A November 23, 2011 decision published by the U.S. Court of Appeals for the Federal Circuit has shed new light on interpretation of federal rules relating to electronic discovery and cost taxation. This decision adds to an evolving body of case law regarding e-discovery. As an e-discovery company, Advanced Discovery aims to educate you on the emerging e-discovery industry.
In re Ricoh Company, Ltd., Patent Litigation, the U.S. Court of Appeals for the Federal Circuit in Washington DC disallowed $557,217 in e-discovery costs awarded to prevailing party, Synopsys, by the San Jose US District Court upon granting its’ motion for summary judgment of non-infringement. Ricoh challenged Synopsys’ bill of costs, the amount of which exceeded one million dollars, claiming three categories of costs should not be allowed under 28 USC §1920. Applying the law of the Ninth Circuit (the regional circuit in this case) in ruling on Ricoh’s challenges, the court taxed costs of $938,957.72 against Ricoh under Rule 54(d) of the Federal Rules of Civil Procedure, which allows for an award of non-attorney’s fees costs to the prevailing party.
Although the appeals court found the district court had properly awarded costs for making certain requested e-mail available under §1920(4), it also found the district court had improperly disregarded the parties’ agreement to share in such costs. Therefore, it reversed $234,702 of the award (Synopsys’ share of this cost) and vacated $322,515 for the cost of “electronic copies,” due to inadequate documentation of which amounts were for the purpose of response to discovery requests and which amounts were for other litigation purposes.
Taxation of e-Discovery Costs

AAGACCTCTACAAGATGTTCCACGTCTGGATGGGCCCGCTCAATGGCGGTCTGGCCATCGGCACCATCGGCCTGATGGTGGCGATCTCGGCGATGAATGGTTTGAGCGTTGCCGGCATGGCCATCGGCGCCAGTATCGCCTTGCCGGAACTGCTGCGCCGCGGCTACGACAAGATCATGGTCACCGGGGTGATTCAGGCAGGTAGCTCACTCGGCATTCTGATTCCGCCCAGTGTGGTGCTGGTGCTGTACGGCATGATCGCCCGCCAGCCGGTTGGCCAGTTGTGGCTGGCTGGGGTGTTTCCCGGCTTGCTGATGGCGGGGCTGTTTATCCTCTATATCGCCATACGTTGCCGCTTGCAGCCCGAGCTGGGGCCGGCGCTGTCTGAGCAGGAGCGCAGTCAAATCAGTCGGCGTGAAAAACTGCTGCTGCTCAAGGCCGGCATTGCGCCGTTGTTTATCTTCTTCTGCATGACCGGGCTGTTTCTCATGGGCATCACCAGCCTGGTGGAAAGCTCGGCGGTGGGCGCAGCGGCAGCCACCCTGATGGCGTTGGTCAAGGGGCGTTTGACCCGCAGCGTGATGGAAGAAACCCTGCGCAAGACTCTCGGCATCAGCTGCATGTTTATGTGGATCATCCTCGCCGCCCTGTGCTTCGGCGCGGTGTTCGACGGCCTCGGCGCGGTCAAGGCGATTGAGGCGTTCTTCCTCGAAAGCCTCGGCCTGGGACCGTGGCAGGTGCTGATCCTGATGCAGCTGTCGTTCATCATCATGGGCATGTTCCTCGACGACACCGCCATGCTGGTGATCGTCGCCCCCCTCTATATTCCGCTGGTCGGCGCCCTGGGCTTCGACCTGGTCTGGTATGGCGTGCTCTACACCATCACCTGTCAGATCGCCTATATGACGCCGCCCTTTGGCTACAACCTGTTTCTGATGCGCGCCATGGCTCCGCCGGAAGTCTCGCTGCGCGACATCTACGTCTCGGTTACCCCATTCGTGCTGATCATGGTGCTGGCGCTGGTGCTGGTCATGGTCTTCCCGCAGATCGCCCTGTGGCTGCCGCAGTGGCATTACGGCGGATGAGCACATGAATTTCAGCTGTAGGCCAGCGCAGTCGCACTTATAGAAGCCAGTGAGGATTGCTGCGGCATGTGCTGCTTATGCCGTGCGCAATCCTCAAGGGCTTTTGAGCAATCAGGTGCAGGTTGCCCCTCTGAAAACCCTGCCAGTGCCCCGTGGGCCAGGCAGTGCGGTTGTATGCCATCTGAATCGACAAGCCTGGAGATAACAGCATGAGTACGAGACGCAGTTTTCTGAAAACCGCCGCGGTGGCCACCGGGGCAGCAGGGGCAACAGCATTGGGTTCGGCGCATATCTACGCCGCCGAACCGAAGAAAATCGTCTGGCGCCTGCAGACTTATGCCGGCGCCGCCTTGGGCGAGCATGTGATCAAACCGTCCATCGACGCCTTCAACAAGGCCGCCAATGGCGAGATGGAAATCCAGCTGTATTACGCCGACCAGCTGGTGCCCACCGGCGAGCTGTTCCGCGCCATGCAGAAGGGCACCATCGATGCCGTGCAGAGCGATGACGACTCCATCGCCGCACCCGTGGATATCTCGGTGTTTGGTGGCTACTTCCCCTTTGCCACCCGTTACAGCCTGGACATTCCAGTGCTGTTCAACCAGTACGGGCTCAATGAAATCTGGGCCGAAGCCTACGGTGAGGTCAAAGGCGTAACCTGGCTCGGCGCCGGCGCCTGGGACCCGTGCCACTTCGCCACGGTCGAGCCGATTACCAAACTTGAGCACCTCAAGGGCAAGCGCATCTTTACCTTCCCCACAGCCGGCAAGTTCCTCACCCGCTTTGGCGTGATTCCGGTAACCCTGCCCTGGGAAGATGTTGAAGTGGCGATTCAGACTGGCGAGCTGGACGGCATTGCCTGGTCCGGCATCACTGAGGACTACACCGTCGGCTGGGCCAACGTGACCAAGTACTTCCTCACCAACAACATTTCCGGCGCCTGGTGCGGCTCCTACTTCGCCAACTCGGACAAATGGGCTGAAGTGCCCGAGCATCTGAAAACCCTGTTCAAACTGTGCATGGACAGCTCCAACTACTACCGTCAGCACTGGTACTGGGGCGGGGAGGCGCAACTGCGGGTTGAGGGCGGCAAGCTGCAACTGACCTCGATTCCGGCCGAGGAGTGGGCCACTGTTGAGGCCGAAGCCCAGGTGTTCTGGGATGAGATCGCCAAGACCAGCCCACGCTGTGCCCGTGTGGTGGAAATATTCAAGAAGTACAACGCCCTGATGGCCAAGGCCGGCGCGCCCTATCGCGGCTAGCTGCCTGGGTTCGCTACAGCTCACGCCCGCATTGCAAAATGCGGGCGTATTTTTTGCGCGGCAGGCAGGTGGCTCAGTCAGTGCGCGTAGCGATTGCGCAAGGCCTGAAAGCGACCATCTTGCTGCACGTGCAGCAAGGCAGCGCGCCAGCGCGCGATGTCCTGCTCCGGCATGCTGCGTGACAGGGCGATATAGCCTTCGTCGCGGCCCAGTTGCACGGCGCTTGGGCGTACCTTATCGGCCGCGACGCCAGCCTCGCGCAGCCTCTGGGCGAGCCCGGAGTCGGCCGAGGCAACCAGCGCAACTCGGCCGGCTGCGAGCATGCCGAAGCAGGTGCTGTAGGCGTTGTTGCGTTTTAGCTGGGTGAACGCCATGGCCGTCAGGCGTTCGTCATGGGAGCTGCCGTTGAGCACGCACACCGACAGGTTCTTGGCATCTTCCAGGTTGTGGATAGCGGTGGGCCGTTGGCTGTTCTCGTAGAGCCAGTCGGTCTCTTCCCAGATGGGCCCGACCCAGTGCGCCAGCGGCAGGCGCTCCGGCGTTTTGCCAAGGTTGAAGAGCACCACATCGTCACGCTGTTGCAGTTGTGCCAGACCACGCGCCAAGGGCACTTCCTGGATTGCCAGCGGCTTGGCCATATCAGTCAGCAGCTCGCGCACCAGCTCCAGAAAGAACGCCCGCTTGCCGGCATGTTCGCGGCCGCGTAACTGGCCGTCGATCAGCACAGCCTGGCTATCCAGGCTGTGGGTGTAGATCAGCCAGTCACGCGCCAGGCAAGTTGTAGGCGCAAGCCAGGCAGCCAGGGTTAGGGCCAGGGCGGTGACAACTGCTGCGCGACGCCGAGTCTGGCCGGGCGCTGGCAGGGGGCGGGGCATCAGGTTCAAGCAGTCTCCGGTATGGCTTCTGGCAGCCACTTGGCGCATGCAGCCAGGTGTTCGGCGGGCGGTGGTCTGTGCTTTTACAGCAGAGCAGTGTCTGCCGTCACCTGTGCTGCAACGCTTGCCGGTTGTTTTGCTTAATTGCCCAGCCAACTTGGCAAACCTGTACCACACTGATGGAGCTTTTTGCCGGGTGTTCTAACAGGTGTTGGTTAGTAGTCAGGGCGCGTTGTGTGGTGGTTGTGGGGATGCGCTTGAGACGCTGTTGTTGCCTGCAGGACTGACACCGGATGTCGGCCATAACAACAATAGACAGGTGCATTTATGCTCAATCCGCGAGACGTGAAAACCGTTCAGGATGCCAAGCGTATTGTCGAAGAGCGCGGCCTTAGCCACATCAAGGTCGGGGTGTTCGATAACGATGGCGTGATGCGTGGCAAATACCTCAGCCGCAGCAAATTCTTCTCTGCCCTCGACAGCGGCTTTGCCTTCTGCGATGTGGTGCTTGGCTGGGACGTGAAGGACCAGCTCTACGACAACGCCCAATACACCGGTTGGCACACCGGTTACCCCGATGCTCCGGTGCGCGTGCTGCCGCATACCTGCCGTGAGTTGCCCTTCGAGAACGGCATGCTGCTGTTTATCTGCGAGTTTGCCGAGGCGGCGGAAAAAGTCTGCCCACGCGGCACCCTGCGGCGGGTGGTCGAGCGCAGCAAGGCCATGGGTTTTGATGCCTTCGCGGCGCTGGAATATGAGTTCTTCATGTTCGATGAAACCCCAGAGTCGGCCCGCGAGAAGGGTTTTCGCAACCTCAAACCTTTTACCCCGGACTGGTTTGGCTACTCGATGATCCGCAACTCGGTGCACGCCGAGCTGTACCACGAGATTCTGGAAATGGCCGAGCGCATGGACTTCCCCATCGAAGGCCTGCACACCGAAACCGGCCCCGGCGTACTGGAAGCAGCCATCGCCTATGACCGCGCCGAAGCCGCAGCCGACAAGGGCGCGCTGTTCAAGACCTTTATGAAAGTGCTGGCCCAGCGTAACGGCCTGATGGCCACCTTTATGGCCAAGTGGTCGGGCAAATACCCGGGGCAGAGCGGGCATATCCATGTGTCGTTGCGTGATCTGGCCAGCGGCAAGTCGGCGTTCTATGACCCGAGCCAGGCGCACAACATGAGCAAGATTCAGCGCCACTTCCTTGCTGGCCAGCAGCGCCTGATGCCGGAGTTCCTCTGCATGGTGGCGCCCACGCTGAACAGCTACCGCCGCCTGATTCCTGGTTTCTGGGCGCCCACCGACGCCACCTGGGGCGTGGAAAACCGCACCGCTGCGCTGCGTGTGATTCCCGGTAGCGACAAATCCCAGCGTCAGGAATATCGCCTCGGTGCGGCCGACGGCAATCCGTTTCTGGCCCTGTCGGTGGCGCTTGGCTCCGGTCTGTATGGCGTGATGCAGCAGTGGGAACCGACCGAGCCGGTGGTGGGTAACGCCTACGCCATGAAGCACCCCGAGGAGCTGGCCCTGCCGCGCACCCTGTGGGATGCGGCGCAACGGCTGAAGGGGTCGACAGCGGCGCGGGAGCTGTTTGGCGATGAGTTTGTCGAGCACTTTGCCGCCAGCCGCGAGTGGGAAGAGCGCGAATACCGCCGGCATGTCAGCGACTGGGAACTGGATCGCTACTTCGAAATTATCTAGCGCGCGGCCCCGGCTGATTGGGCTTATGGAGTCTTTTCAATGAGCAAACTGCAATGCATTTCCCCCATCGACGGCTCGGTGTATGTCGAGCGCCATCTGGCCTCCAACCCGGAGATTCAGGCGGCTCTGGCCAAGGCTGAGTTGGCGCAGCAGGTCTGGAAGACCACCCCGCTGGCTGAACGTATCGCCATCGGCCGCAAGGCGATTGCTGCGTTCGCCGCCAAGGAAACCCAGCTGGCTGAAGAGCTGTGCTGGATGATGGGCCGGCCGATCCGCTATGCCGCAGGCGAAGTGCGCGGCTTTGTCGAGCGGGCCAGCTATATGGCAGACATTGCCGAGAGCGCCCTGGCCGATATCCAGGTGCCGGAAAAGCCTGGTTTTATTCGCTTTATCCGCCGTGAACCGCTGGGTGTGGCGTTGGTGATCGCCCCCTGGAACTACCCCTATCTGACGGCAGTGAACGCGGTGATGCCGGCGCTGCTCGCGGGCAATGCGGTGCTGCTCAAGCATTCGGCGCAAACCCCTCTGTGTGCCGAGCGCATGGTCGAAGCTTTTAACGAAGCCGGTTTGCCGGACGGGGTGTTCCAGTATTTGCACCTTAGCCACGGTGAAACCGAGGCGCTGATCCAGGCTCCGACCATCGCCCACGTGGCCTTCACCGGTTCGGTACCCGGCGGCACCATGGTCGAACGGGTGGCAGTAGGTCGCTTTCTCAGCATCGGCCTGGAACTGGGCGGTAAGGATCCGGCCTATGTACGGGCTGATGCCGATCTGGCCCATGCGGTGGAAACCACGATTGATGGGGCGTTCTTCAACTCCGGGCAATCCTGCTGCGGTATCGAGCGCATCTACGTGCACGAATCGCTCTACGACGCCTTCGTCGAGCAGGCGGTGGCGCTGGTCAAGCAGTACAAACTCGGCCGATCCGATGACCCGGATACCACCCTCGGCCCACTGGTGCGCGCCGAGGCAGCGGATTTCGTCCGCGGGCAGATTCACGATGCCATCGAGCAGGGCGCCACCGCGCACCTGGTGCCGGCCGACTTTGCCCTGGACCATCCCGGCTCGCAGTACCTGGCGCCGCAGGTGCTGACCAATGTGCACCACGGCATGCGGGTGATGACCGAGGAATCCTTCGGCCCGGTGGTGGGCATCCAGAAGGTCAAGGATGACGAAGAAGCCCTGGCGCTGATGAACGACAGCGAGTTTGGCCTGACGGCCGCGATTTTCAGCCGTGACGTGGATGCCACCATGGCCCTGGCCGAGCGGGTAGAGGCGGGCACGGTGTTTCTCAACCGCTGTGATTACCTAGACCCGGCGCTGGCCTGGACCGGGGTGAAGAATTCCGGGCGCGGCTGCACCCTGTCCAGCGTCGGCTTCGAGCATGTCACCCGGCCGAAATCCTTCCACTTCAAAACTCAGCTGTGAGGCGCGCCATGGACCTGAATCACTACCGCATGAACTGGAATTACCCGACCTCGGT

The application of §1920(4) to e-discovery expanded when Congress amended this section in 2008. Where this law previously allowed taxation only for “fees for exemplification and copies of papers,” the 2008 amendment allows taxation for “fees for exemplification and the costs of making copies of any materials where the costs are necessarily obtained for use in the case.”
Although “exemplification” can be considered to mean simply copies of required documents, it lacks specificity as to electronic production of documents. Some experts feel that parties should agree on its meaning and application to e-discovery costs at the outset.
Also, the words “necessarily obtained” seem both open to interpretation and subject to dispute. If an attorney could have performed the tasks that incurred such costs themselves, it has been argued, then such amounts should be considered “attorney’s fees” and excepted from an award of costs to prevailing parties under Rule 54(d).
Adequate Documentation of Costs
The appeals court cited a lack of detail in Synopsys’ documentation supporting its cost for “electronic copies,” stating: “…the prevailing party must establish…that the reproduced documents were produced by it pursuant to Rule 26 or other discovery rules; that they were copied at the prevailing party’s expense and at the request of the opposing party; and that the copies were tendered to the opposing party.”
Because the firm representing Synopsys had changed during the litigation, lack of specific information as to certain costs incurred may be due to lack of access to records supporting those costs. This should be a cautionary tale, not only for attorneys and their litigation teams but also for the vendor and consulting companies that support them, to compile and maintain defensible descriptions of all costs incurred in e-discovery. Such costs may later be awarded and reported in detail on a bill of costs.
Evolving Thought Processes
Parties involved in litigation are not generally focused so far in the future that they anticipate, at the time of discovery, possibly having to pay the other side’s bill. The focus is toward prevailing on summary judgment or at trial, not “what if” mechanics should the other side prevail.
If the parties employ “what if” thinking in constructing their discovery requests, however, and consider that what they request from the other side now might come out of their pocket later; this kind of forward thinking may help toward reducing the overall cost of discovery by requiring focus on targeted e-discovery requests that are most likely to lead to relevant information.
As the Federal Circuit Court continues to issue rulings from its unique position and to construct models that impact e-discovery (such as Chief Judge Randall R. Rader’s e-discovery model order for patent cases), choosing an e-discovery provider that understands their impact is crucial. For strategies to defensibly reduce e-discovery costs, call Advanced Discovery at (866) 560-5898 or visit the Contact Us section of our website.